July 11, 2017

Contact: Tillie McInnis, 202-293-5380 x117, This email address is being protected from spambots. You need JavaScript enabled to view it.

Washington D.C. – The Federal Reserve should take lessons from the Fed in the 1990s and remain committed to its full employment mandate. A new report from The Center for Economic and Policy Research and The Fed Up campaign at the Center for Popular Democracy provides a history of the full employment mandate – from the Civil Rights Movement to Alan Greenspan and the actions the Federal Reserve took in the 1990s to support growth in the economy.

The report, “The Full Employment Mandate of the Federal Reserve: Its Origins and Importance” shows how honoring the full employment mandate allowed the late 1990s economic boom and the consequential sharp reduction in the unemployment rate. In the 1990s, the Fed made the decision not to take steps to slow the economy even though the unemployment rate was already below the accepted estimates of the non-accelerating inflation rate of unemployment (NAIRU).

Today, it is critical the Federal Reserve show the same commitment to the full employment mandate that the Fed did nearly two decades ago – make decisions on interest rates based on what is actually happening in the labor market, not solely relying on theories of the labor market that may be wrong.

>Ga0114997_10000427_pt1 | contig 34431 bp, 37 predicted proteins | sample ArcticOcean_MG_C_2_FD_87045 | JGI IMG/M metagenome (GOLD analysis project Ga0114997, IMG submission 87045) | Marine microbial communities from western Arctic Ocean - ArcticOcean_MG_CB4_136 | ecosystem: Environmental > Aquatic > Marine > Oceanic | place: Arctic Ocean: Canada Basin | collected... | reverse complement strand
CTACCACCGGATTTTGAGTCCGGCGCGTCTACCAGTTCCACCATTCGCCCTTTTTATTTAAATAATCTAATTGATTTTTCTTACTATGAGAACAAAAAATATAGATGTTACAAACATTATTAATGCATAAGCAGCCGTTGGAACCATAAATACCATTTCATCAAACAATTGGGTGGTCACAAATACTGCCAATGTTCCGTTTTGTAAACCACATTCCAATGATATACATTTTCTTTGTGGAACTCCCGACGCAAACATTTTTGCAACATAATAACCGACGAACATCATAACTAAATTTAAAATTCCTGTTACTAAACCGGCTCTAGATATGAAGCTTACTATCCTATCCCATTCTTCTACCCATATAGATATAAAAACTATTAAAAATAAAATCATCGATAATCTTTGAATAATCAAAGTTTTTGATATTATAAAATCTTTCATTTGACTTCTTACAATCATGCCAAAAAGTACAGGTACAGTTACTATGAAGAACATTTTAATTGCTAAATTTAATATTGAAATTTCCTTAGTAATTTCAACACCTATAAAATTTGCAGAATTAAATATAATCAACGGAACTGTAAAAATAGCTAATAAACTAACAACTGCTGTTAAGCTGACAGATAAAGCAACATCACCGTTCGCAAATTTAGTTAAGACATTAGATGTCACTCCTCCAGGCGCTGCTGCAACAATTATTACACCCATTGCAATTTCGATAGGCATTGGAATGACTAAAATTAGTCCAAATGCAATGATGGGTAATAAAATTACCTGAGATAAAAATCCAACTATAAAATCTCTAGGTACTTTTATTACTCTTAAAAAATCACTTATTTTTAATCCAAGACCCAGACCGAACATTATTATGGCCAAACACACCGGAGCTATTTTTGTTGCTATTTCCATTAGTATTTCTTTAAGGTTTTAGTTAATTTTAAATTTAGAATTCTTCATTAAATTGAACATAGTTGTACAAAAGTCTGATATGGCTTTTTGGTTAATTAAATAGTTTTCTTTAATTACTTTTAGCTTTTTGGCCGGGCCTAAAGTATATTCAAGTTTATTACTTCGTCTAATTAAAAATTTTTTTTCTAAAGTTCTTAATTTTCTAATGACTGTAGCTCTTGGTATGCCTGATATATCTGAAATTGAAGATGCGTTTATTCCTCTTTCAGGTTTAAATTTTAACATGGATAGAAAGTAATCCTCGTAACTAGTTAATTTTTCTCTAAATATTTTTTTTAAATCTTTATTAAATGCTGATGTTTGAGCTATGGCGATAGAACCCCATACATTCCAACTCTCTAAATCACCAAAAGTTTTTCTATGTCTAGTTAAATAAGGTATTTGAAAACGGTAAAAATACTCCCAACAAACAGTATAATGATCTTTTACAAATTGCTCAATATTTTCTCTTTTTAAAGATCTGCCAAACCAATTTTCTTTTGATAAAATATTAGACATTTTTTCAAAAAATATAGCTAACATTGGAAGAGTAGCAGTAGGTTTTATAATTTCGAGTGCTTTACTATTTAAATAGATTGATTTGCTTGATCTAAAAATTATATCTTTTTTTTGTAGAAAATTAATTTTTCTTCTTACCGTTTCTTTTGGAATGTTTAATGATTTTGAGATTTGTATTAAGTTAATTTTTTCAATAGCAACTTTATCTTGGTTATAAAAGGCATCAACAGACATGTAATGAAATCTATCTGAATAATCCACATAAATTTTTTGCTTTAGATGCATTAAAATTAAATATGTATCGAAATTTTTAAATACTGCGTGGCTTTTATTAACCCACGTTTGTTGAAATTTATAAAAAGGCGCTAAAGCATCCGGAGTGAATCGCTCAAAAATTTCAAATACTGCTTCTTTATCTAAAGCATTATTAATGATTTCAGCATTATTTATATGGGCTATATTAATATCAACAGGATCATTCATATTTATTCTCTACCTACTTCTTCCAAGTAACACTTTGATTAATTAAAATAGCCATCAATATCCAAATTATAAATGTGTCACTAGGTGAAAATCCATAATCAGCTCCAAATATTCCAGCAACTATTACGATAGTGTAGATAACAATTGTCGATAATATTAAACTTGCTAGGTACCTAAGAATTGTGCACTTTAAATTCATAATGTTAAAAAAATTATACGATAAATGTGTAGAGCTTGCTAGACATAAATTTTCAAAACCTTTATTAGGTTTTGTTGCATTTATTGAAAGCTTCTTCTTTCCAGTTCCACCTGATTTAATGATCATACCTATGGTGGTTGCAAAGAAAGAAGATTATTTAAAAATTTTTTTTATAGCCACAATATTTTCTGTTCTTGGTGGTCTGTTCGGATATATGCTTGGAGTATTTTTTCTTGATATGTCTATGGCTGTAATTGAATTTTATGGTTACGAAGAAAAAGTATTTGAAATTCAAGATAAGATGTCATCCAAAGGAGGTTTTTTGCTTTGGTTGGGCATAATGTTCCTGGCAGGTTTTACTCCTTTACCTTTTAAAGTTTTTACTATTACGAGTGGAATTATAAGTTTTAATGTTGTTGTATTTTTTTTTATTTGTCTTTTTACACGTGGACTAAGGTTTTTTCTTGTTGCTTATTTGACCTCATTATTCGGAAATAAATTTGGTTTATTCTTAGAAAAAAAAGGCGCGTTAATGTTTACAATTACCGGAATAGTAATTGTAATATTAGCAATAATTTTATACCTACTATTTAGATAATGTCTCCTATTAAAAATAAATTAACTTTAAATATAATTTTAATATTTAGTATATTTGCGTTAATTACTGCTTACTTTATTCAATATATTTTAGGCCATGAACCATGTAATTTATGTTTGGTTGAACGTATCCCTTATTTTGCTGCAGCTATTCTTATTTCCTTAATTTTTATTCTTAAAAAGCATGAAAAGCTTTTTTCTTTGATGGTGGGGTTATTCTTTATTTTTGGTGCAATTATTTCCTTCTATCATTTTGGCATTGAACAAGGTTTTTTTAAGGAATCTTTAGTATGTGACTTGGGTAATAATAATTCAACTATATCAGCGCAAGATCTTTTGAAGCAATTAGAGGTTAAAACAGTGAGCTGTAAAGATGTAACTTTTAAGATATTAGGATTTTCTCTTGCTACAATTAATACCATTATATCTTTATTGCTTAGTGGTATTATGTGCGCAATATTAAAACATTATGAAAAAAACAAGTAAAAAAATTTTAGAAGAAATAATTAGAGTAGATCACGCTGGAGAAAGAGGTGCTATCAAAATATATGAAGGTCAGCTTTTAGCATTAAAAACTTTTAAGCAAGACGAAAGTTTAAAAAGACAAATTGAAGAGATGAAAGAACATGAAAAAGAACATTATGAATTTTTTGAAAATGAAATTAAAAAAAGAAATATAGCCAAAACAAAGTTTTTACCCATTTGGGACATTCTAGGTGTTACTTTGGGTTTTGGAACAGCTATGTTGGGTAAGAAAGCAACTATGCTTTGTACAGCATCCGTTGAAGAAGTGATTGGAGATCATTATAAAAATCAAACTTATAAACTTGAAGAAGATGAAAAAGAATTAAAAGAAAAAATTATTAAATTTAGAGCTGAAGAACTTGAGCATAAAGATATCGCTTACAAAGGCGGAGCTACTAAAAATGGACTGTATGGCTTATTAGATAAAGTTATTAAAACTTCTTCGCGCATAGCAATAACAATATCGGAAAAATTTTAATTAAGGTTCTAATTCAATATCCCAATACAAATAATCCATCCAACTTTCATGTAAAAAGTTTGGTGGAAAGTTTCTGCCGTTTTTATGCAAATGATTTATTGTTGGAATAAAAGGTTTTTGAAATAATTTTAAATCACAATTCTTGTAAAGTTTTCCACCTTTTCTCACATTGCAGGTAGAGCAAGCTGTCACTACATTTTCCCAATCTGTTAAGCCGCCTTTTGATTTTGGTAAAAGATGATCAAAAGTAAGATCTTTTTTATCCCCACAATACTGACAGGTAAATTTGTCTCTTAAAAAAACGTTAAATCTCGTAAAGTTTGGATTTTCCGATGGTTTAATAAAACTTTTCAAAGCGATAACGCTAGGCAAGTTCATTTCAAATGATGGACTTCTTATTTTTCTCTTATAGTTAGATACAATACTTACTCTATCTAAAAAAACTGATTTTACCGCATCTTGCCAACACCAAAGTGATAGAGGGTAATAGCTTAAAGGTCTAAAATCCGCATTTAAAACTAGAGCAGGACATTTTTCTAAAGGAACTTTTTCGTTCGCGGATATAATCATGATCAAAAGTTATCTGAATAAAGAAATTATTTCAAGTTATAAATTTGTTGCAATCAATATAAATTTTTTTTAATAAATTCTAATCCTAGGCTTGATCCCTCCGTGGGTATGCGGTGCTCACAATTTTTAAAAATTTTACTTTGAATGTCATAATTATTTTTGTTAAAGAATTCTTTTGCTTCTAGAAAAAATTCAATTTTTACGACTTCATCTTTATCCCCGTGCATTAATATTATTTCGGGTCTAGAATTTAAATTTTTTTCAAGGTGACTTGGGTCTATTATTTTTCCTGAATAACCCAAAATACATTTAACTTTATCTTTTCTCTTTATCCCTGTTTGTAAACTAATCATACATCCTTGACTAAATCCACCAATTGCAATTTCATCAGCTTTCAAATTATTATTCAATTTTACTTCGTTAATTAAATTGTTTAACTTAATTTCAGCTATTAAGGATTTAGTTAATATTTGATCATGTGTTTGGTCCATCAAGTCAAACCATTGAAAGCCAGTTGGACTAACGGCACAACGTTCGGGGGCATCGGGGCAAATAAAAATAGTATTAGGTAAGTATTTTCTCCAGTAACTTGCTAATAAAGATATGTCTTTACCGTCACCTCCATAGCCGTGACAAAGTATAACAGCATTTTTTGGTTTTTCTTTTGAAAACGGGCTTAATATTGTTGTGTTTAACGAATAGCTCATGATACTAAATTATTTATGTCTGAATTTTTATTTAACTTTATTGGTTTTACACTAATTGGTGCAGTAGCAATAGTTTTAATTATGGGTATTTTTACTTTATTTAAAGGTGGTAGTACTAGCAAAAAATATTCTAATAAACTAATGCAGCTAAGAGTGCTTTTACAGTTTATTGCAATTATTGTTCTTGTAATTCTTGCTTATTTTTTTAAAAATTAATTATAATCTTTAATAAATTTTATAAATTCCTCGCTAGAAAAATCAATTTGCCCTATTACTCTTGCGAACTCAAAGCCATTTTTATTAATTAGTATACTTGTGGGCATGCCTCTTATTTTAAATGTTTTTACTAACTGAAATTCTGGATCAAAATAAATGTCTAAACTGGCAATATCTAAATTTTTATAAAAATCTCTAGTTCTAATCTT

Alan Greenspan and the Fed’s decision in the 90s to keep interest rates low while unemployment continued to drop led to growth that disproportionately benefited those at the middle and bottom of the income ladder. This was the only time since the early 1970s when workers at the middle and bottom of the wage distribution saw sustained gains in real wages. The median real wage for Black men rose by 8.9 percent over these years, while the median wage for Black women rose by 11.2 percent. For Hispanic men the increase was 10.2 percent and 6.5 percent for Hispanic women.

The view pushed by Greenspan was that the Fed should set aside the conventionally accepted models and base its decisions on interest rates on evidence of actual inflationary pressures in the economy. This view should continue today, especially since the economy is not showing signs of inflationary pressure building and the labor market still has plenty of room to tighten.

Dean Baker, co-author of the report, stated “The country clearly reaped enormous benefits from the Fed’s decision to delay raising interest rates and allow the unemployment rate to fall below accepted measures of the NAIRU in the second half of the 1990s. It is also worth noting that the country never did pay a price in the form of any notable uptick in the inflation rate as a result of this experiment. The experience of the 1990s provides a model for what a full employment economy looks like. When labor markets tighten, workers begin to see broad-based wage gains, and persistent economic inequalities are finally reduced. By prioritizing full employment over this period, the Fed showed that consistent, strong economic growth was possible, and got about as close to achieving both sides of its dual mandate as it ever has.”